Modern building.Modern office building with facade of glass
Representing Businesses and Business Owners Contact Us Now!
Published on:


Under the Lanham Act, a defendant may be liable for trademark infringement, if, without consent, he/she uses “in commerce any reproduction, counterfeit, copy, or colorable imitation of a registered mark” which “is likely to cause confusion or to cause mistake, or to deceive.” 15 U.S.C. § 1114(1). The Act defines a “counterfeit” as a “spurious mark which is identical with, or substantially indistinguishable from, a registered mark.” 15 U.S.C. § 1127. However, the test for whether marks are “substantially indistinguishable” is not well-defined by the applicable case law. Peter Mavrick is a Miami business litigation lawyer who represents clients in trademark infringement and other unfair competition litigation.

In Coach, Inc. v. Chung Mei Wholesale, Inc., 2016 WL 7470001 (S.D. Fla. June 17, 2016), Plaintiffs, Coach, Inc. and Coach Services, Inc.’s (collectively “Coach”), was a luxury consumer goods company that specialized in the design, manufacturing, and sale of, among other things, handbags and wallets. Coach owned a variety of trademarks, which it used in connection with the advertisement and sale of its products. Shen Biao Huang (“Huang”) and his wife, Lian Xiao Fu (“Fu”) operated a business called Chung Mei Wholesale, Inc. (“Chung Mei”) out of a warehouse in Hialeah, Florida. Chung Mei imported goods from China and sold them to retailers and wholesalers. Huang primarily selected merchandise himself, but sometimes his friend, Hung Jain Ke (“Jain Ke”) ordered goods on Huang’s behalf. During the course of their dealings, Huang instructed Jain Ke not to send him any goods that might be counterfeit.

There were two shipments ordered by Jain Ke on behalf of Chung Mei that were seized by the U.S. Customs and Border Protection (“CBP”) seized two shipments imported by Chung Mei from China, which CBP determined contained about 3,000 “Coach Design Handbags,” identified as constituting “counterfeit copies” of the Coach Trademarks. A Coach employee trained to identify counterfeits, examined CBP’s photographs of these bags and concluded the pictured items were counterfeit and bore counterfeit representations of four registered Coach trademarks as well as trade dresses, and were substantially indistinguishable from the Coach trademarks and trade dresses.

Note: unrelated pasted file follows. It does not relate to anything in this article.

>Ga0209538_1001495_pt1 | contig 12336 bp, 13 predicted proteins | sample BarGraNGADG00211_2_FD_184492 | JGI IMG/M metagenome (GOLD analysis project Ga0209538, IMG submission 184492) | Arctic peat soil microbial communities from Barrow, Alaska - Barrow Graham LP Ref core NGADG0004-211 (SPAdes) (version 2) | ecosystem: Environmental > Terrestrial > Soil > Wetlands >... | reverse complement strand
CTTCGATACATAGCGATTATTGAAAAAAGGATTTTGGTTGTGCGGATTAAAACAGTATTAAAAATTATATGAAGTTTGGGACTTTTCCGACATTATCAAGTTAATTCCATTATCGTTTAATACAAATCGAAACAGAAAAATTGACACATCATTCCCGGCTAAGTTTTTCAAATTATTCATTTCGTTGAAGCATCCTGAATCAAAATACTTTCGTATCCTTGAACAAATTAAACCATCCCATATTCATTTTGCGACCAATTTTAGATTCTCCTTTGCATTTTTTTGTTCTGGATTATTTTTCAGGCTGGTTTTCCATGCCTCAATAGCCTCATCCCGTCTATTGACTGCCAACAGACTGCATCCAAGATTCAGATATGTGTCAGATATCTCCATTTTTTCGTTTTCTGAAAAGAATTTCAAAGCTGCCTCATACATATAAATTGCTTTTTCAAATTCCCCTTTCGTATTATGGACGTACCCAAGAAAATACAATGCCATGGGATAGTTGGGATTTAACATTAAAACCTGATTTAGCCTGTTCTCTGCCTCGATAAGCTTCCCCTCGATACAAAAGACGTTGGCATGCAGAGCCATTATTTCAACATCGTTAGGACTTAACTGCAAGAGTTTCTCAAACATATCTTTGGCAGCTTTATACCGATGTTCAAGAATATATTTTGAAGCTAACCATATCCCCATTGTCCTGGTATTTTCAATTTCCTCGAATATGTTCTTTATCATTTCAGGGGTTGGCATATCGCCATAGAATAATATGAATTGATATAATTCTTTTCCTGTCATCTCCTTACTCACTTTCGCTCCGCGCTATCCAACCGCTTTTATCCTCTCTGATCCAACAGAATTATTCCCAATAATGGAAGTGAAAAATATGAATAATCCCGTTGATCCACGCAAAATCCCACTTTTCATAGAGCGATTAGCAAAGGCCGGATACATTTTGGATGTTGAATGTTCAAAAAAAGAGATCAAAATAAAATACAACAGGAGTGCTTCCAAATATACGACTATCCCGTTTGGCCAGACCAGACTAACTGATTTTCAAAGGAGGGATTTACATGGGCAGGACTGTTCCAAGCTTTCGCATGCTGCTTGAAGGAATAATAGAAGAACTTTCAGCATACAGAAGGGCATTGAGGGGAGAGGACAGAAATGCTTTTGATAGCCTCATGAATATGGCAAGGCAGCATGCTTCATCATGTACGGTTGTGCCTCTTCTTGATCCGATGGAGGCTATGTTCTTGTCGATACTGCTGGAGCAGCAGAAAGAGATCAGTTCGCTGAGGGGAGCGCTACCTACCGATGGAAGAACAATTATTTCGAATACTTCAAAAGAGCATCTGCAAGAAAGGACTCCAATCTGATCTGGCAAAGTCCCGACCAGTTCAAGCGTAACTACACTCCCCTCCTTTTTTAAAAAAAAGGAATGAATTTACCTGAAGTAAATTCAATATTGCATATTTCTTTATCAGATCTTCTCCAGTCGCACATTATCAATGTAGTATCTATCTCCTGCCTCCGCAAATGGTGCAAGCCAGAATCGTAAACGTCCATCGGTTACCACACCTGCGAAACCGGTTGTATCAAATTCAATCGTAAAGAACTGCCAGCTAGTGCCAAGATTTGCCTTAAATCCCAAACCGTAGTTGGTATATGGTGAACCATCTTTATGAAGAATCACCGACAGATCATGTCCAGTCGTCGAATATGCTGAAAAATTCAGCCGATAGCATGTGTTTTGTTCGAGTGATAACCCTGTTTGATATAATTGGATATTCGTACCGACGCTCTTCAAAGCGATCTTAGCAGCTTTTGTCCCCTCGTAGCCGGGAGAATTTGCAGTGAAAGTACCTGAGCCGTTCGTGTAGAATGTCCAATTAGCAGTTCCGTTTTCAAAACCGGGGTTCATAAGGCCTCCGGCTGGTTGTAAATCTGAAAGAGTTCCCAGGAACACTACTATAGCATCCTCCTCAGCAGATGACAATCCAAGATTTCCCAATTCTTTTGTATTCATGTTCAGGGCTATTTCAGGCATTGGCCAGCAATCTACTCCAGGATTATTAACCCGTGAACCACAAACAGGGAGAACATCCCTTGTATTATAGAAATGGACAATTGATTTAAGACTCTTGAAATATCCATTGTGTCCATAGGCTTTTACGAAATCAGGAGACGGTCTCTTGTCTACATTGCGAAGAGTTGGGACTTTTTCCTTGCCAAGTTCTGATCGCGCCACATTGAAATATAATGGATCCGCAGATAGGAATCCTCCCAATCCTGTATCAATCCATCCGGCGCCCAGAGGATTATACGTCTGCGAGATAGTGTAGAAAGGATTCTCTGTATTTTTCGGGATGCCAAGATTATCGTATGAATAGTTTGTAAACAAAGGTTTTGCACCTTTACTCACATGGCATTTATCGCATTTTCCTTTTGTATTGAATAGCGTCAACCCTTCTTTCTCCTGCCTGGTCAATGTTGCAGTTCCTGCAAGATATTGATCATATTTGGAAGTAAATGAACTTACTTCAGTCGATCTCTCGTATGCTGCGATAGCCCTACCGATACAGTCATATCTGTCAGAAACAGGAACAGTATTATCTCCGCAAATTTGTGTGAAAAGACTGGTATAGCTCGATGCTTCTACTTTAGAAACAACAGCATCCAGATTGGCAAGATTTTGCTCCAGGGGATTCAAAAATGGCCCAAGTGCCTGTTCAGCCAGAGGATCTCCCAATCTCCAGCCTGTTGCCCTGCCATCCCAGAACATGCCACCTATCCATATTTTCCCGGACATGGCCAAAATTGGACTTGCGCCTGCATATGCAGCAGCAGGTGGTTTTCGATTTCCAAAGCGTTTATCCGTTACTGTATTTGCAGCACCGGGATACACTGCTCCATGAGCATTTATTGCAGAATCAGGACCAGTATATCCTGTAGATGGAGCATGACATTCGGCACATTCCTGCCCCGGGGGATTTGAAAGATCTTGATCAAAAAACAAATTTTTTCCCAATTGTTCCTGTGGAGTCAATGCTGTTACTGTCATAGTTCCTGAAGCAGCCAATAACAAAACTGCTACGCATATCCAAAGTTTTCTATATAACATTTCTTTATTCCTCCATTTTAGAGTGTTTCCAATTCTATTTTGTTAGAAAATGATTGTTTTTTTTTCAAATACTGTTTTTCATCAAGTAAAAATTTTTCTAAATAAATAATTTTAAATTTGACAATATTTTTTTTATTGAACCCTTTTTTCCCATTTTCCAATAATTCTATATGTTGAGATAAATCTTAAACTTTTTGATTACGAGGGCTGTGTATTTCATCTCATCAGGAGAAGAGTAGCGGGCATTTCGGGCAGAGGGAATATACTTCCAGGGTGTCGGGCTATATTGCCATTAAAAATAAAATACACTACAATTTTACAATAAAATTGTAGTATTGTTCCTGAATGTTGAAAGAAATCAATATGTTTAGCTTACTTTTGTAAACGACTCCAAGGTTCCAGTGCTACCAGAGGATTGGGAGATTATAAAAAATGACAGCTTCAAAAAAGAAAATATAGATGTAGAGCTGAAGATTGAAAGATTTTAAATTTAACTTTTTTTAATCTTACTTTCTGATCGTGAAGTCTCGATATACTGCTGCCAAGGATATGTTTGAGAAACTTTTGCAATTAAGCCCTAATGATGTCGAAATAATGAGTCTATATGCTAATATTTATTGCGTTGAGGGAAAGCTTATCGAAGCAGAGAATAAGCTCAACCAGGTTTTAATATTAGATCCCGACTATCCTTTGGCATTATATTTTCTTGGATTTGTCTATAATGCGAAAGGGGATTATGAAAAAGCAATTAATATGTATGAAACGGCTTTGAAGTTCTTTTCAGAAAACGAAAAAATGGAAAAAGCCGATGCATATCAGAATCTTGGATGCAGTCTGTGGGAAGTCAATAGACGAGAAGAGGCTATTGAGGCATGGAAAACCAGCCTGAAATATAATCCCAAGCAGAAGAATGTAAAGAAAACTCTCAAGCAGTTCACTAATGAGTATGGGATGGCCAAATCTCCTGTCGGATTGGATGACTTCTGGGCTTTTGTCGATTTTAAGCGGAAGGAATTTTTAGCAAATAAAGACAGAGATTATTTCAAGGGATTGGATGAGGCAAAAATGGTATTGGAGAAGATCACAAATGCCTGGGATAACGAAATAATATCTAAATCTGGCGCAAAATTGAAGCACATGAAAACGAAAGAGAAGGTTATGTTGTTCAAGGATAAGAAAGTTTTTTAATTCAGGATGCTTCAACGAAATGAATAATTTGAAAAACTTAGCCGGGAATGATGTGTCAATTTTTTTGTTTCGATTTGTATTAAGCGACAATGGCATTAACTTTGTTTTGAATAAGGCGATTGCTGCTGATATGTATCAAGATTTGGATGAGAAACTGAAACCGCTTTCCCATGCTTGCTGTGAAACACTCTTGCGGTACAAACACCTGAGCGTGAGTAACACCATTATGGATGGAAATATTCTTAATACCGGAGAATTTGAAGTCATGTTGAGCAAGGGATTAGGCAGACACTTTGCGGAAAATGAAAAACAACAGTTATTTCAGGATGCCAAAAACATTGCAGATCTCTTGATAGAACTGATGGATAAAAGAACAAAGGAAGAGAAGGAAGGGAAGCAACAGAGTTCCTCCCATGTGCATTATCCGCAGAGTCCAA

Coach filed a lawsuit against Chung Mei, Fu, and Huang (collectively, “Defendants”) for, among other causes of action, trademark counterfeiting. Coach filed a Motion for Summary Judgment as to Defendants’ liability for all of its claims. “[T]he plain language of Rule 56 [of the Federal Rules of Civil Procedure] mandates the entry of summary judgment against a party who fails to make a showing sufficient to establish the existence of an element essential to that party’s case, and on which that party will bear the burden of proof at trial.” Jones v. UPS Ground Freight, 683 F.3d 1283, 1292 (11th Cir. 2012).

Defendants argued that Coach did not carry their burden on summary judgment because they failed to conclusively establish the seized handbags constituted counterfeit products. Coach’s Motion for Summary Judgment relied solely on the affidavits of its employees, Eric and Melissa Berger. The Bergers’ testimony consisted of their opinions of whether the handbags were counterfeit products. Defendants also argued that Coach failed to establish that the seized products were likely to cause consumer confusion.

Coach argued that it did not need to demonstrate Defendants’ products were likely to cause consumer confusion because the products’ counterfeit nature creates a presumption of confusion. Coach relied on the case of Fila U.S.A. Inc. v. Kim, 884 F. Supp. 491 (S.D. Fla. 1995), which held “[w]here a counterfeit item is virtually identical to the genuine item, the very purpose of the individuals marketing the cheaper [counterfeit] items is to confuse the buying public into believing that it is buying the true article.” The trial court disagreed.

The trial court found that there was a genuine issue of material fact whether the seized products and the genuine products can be considered “identical” or “substantially indistinguishable” for the seized products to qualify as counterfeits under the Lanham Act. The trial court further held that summary judgment was unwarranted on Coach’s trademark infringement claim, as it was unclear: (1) whether Defendants’ products qualified as counterfeit under the Lanham Act; and (2) if not, whether they were likely to cause consumer confusion. The trial court, therefore, denied Coach’s Motion for Summary Judgment.

Peter Mavrick is a Miami business litigation attorney. This article does not serve as a substitute for legal advice tailored to a particular situation.

Contact Information